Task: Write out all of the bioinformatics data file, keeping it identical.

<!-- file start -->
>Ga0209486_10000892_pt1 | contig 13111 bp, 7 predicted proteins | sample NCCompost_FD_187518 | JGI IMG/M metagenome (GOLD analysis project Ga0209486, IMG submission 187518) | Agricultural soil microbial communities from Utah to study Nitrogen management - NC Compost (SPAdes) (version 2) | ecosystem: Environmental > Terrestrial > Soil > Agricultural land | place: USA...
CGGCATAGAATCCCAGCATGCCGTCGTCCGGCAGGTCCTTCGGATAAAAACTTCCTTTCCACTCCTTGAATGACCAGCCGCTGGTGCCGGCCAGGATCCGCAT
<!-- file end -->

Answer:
>Ga0209486_10000892_pt1 | contig 13111 bp, 7 predicted proteins | sample NCCompost_FD_187518 | JGI IMG/M metagenome (GOLD analysis project Ga0209486, IMG submission 187518) | Agricultural soil microbial communities from Utah to study Nitrogen management - NC Compost (SPAdes) (version 2) | ecosystem: Environmental > Terrestrial > Soil > Agricultural land | place: USA...
CGGCATAGAATCCCAGCATGCCGTCGTCCGGCAGGTCCTTCGGATAAAAACTTCCTTTCCACTCCTTGAATGACCAGCCGCTGGTGCCGGCCAGGATCCGCAT